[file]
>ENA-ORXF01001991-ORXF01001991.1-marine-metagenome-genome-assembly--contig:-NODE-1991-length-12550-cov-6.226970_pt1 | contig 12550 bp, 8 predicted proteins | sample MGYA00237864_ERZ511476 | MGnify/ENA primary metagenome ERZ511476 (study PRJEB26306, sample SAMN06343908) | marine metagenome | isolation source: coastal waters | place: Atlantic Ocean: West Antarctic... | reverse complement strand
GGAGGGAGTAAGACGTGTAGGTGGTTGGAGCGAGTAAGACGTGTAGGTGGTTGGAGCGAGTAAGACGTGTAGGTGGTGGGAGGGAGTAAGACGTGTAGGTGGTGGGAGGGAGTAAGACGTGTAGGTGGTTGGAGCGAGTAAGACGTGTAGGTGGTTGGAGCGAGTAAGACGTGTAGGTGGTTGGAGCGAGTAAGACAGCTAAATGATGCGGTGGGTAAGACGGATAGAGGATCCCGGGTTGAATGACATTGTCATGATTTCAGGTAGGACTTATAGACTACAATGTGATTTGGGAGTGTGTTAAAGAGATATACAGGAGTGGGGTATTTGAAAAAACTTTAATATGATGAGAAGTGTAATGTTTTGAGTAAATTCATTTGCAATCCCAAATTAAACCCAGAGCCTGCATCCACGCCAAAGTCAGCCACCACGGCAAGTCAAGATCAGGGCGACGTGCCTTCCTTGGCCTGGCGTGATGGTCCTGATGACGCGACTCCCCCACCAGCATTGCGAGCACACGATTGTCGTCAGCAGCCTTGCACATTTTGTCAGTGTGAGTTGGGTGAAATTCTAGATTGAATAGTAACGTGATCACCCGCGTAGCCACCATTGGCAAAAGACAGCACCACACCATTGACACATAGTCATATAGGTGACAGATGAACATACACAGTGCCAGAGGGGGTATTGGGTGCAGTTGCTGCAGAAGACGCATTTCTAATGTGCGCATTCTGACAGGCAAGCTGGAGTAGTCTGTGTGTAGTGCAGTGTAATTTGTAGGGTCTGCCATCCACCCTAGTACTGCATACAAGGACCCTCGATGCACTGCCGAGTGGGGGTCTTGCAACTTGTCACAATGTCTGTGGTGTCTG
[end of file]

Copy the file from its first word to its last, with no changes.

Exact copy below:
>ENA-ORXF01001991-ORXF01001991.1-marine-metagenome-genome-assembly--contig:-NODE-1991-length-12550-cov-6.226970_pt1 | contig 12550 bp, 8 predicted proteins | sample MGYA00237864_ERZ511476 | MGnify/ENA primary metagenome ERZ511476 (study PRJEB26306, sample SAMN06343908) | marine metagenome | isolation source: coastal waters | place: Atlantic Ocean: West Antarctic... | reverse complement strand
GGAGGGAGTAAGACGTGTAGGTGGTTGGAGCGAGTAAGACGTGTAGGTGGTTGGAGCGAGTAAGACGTGTAGGTGGTGGGAGGGAGTAAGACGTGTAGGTGGTGGGAGGGAGTAAGACGTGTAGGTGGTTGGAGCGAGTAAGACGTGTAGGTGGTTGGAGCGAGTAAGACGTGTAGGTGGTTGGAGCGAGTAAGACAGCTAAATGATGCGGTGGGTAAGACGGATAGAGGATCCCGGGTTGAATGACATTGTCATGATTTCAGGTAGGACTTATAGACTACAATGTGATTTGGGAGTGTGTTAAAGAGATATACAGGAGTGGGGTATTTGAAAAAACTTTAATATGATGAGAAGTGTAATGTTTTGAGTAAATTCATTTGCAATCCCAAATTAAACCCAGAGCCTGCATCCACGCCAAAGTCAGCCACCACGGCAAGTCAAGATCAGGGCGACGTGCCTTCCTTGGCCTGGCGTGATGGTCCTGATGACGCGACTCCCCCACCAGCATTGCGAGCACACGATTGTCGTCAGCAGCCTTGCACATTTTGTCAGTGTGAGTTGGGTGAAATTCTAGATTGAATAGTAACGTGATCACCCGCGTAGCCACCATTGGCAAAAGACAGCACCACACCATTGACACATAGTCATATAGGTGACAGATGAACATACACAGTGCCAGAGGGGGTATTGGGTGCAGTTGCTGCAGAAGACGCATTTCTAATGTGCGCATTCTGACAGGCAAGCTGGAGTAGTCTGTGTGTAGTGCAGTGTAATTTGTAGGGTCTGCCATCCACCCTAGTACTGCATACAAGGACCCTCGATGCACTGCCGAGTGGGGGTCTTGCAACTTGTCACAATGTCTGTGGTGTCTG